What do you think the ATP and ITF should do to promote doubles?
What did you think of the scoring changes (no-ad, super-tiebreaker) they did to tour doubles a few years ago?
They need to spend more money on promoting doubles stars. They need to put their matches on the central courts more & give them extra exposure.
I loved the changes. I think it put more pressure on the players and important points and brought more interest to the matches overall. I think they should do it to singles matches too which are too long for TV and spectators.
After I retired, the first tournament Erlich played with was with Rajeev because he missed me.
Rajeev is a great friend of mine and unfortunately I never had the chance to play with him.
Ever thought about packaging your tennis technology promotion with a final 8 badge? I bet that would up your sales really quick.
Seriously, though, Universaltennis.com is gaining a ton of support in the US here for rankings and with technology like PlaySight, how will your product fit into the evolving tennis technology landscape?
That's a great idea for the packaging. We'll look into it. Thanks!
We hope to become something that every player will enjoy, whether it's a kid just starting out, a college tennis player, adult league players, or seniors who play a lot of doubles. We're open to cooperation with other companies to bring a better experience to all players.
Who do you think will win this year Wimbledon single? both male and female!
Novak or Grigor.
Serena or Serena.
What's the biggest difference between playing men's doubles and mixed doubles? Can you almost take a breather to some extent when receiving the woman's serve, given the change in its speed, or is it more tactical in terms of getting it back in an advantageous position?
Just how much of a difference is there between clay and grass nowadays? Have you found a certain degree of homogeneity creeping in across all surfaces?
Men's tennis and women's tennis are completely different games, and so are doubles and mixed doubles.
The secret of a mixed player is that you always have to keep the woman happy. The more relaxed the woman is, the better your chances are of winning.
Definitely, the gap between clay and grass is getting smaller. At the same time, they're still completely different surfaces. On clay you still have much more time and the effect of spin is much stronger. As for grass courts, the ball stays low and the effect of slices and flat shots is stronger. But these days more people are playing from the back because the taller grass and bigger balls have slowed down the match.
Just letting you know there were a few errors in the intro of your Wiki page so I've sorted those out for you.
Question: how are you today?
Thanks so much! Appreciate it.
I'm very happy these days. I feel fortunate.
Why do you think networks hardly show any doubles matches? Even the Tennis channel doesn't show much. My family is a big tennis family, and I played doubles all through school. I love the dynamic both as a player and a spectator, and it's frustrating to see the same old tennis matches on TV. Do you think it's because most of the big tennis names aren't doubles players? But isn't that a problem created by not showing doubles matches?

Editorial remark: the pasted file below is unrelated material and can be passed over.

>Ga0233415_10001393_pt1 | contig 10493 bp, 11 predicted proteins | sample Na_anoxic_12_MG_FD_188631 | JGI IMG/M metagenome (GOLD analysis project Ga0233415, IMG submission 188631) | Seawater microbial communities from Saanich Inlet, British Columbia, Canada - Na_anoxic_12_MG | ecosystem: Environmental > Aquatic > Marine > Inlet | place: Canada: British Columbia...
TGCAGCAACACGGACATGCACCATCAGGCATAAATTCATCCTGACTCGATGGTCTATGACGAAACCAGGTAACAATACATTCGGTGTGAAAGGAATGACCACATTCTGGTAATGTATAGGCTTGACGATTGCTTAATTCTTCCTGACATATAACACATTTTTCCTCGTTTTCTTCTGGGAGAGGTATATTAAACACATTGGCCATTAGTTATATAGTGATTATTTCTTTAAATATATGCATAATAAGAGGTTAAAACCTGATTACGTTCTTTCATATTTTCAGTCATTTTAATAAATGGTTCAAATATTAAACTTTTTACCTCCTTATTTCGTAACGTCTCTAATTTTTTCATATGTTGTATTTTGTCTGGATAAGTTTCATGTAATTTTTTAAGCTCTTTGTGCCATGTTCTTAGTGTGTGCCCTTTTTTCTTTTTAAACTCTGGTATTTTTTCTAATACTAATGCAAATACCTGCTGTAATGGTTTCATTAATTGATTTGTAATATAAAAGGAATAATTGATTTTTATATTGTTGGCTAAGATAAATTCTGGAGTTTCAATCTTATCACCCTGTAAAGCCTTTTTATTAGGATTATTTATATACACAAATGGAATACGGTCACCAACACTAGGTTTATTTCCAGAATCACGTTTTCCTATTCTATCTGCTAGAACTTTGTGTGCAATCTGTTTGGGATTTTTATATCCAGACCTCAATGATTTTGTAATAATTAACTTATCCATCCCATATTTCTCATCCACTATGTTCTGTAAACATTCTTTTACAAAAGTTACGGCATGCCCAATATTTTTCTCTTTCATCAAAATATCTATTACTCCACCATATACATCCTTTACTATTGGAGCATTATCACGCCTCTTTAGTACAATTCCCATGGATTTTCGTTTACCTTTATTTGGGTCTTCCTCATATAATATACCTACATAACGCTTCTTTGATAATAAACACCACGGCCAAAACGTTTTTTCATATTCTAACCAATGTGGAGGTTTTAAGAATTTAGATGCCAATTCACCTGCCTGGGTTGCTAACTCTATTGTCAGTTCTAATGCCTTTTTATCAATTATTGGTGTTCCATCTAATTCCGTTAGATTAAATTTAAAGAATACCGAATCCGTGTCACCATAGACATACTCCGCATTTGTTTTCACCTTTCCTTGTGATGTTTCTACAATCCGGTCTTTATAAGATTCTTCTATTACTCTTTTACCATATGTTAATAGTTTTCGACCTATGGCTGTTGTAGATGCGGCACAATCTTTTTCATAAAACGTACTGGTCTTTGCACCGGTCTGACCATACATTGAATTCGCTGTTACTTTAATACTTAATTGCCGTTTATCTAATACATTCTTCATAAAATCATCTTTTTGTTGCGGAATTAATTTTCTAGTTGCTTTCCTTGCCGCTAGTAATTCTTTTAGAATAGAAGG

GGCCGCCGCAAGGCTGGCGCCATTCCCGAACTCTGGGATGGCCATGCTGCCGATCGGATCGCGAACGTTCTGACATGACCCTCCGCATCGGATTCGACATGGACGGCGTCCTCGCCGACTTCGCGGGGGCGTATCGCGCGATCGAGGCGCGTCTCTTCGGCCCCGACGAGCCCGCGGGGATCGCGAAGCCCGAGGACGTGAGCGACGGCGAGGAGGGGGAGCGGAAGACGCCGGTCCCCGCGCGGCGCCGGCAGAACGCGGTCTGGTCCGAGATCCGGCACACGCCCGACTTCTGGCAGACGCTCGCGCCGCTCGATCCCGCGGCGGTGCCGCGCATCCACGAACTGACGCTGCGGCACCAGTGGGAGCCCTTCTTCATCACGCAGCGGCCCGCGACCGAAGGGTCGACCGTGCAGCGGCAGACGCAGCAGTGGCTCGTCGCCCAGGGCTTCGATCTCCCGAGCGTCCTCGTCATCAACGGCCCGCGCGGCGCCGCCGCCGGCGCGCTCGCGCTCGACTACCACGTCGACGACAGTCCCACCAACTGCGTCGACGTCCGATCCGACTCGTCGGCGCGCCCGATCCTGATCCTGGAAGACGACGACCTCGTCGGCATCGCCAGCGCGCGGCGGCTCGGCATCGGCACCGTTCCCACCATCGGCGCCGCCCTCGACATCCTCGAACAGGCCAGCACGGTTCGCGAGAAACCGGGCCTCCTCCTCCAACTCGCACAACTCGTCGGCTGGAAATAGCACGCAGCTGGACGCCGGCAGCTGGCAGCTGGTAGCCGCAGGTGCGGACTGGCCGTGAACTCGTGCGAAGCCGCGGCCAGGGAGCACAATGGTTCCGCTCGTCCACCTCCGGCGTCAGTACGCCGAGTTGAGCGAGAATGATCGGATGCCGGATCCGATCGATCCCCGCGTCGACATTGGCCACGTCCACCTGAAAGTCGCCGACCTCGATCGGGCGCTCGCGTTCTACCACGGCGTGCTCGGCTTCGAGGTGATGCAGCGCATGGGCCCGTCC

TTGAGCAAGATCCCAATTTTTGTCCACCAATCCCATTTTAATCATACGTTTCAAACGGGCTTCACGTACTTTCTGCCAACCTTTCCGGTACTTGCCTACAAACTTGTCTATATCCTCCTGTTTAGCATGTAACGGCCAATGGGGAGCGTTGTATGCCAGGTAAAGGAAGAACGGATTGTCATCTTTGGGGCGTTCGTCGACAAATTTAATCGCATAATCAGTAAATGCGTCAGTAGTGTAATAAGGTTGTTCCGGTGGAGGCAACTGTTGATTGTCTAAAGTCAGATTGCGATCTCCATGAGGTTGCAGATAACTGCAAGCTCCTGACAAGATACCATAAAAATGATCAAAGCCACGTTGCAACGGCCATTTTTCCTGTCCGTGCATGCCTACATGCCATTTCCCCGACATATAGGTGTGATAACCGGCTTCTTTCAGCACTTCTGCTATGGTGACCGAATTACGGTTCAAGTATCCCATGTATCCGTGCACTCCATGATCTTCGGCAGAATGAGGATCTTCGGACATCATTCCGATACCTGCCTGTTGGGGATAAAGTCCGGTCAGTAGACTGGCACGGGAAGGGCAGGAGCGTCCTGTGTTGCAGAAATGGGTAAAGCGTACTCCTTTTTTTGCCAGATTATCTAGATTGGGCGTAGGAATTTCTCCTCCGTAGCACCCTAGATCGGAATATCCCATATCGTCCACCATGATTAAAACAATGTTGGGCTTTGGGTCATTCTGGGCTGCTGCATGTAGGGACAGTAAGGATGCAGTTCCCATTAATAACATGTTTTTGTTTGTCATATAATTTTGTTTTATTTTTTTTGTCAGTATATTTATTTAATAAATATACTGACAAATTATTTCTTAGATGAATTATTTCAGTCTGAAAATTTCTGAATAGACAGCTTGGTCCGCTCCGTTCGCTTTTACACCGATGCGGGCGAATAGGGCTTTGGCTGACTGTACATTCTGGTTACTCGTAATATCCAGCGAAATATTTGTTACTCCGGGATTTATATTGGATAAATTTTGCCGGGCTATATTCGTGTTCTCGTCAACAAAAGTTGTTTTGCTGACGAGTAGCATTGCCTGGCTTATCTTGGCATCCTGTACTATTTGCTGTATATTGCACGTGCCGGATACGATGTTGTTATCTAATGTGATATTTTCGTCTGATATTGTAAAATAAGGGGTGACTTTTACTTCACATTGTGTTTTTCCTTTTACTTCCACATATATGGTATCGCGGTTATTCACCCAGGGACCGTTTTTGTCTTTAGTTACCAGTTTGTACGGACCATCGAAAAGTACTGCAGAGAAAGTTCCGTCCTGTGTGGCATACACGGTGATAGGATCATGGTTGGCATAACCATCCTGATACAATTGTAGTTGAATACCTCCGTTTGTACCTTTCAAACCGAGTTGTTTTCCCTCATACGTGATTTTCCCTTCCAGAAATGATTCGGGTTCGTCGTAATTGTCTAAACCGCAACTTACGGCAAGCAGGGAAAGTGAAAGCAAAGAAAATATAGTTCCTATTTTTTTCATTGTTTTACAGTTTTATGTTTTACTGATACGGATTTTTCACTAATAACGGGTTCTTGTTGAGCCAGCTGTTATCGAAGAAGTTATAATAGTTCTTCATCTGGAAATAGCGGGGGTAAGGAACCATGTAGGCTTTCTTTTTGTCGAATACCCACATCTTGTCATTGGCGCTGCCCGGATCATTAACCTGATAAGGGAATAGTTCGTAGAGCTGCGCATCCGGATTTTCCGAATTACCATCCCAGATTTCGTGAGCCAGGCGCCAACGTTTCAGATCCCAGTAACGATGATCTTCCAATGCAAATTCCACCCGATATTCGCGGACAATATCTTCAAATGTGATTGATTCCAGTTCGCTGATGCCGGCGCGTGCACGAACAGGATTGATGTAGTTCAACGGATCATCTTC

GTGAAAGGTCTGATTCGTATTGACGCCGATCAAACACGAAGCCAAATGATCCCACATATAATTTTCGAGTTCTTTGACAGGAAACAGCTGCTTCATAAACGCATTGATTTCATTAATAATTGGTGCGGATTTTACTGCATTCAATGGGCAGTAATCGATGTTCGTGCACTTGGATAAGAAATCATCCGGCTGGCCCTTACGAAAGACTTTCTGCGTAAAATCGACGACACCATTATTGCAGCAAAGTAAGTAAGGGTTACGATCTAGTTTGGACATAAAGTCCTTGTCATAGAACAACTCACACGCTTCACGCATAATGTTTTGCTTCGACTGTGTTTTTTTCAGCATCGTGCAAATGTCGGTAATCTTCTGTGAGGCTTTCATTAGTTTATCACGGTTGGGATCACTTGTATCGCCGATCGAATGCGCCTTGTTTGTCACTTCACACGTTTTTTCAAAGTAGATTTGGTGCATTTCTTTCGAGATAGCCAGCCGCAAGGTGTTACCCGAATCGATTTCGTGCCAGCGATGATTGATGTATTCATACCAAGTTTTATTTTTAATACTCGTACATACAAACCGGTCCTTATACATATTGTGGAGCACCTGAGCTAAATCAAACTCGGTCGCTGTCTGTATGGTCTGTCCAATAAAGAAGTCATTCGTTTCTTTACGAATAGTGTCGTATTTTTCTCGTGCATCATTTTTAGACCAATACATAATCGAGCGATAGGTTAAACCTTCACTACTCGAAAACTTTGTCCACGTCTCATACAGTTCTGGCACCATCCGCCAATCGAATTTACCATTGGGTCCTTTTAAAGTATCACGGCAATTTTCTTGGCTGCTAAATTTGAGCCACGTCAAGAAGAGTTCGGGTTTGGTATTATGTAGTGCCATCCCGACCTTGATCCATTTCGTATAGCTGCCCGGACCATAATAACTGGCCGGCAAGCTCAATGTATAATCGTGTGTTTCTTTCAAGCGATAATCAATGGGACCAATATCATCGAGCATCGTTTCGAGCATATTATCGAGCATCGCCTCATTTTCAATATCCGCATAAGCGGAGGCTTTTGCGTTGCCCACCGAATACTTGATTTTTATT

Yes, definitely. It's a problem partly because the stars focus so much on singles and only play a few weeks of doubles every year. Since they're leading the sport, most fans don't develop an interest in doubles.
It's a problem not just in doubles, but also in singles. The most promoted players are just the top 4 or top 8. If there's a guy who is top 30, few are interested (unless he plays one of the top 8).
What do you think is the biggest difference in being a doubles specialist over singles? Is it quite a different skillset? For example, if Djokovic and Andy Murray formed a doubles team would they demolish everyone or would they struggle?
Congratulations on having two awesome careers!
You need different skills to be a good doubles player. You need to be quicker, better at the net, have a good serve and volley, and know how to play it right tactically. And at the same time the most important thing is the chemistry with your partner and you build it over years. That's one of the reasons why the Bryan Brothers are the best team to ever play the game and I believe they'll beat any two singles players you put in front of them.
What were some of your failures as a tech entrepreneur and what have you learned from those?
Only six months in and hasn't happened yet. Knock on wood. But learning something new every day.
Thanks for this AMA. As an avid tennis player and tech/startup enthusiast this is really awesome!!!
So here are my questions:
I'm assuming you don't have an engineering background? How did you go about starting up your company?
What are your hopes for this company in terms of exit, value, etc...?
Change of gears... What was the toughest thing you had to deal with in general as a tour player?
Finally, can I have a job please :) Just graduated with a degree in Finance!
I teamed up with a startup studio called sFBI. They're filling the technological gaps, but I'm learning a lot as I go.
Honestly, right now, we just want to get Pulse Play on the courts and we want it to be something that gives players real value. If it becomes a "household name" on tennis courts, we will have succeeded.
The toughest thing was being on tour for eight months of the year and missing my family.
Send us your CV, but just so you know we're based in a village outside Tel Aviv. Might be better after we open an office in the States.
What do you want from us?
I am champion too. Want to play one game with me?
Sure! It's one of the perks on our indiegogo campaign, but it will cost you. Or come to Ramat Hasharon Tennis Center tomorrow at 10AM and we can play a match.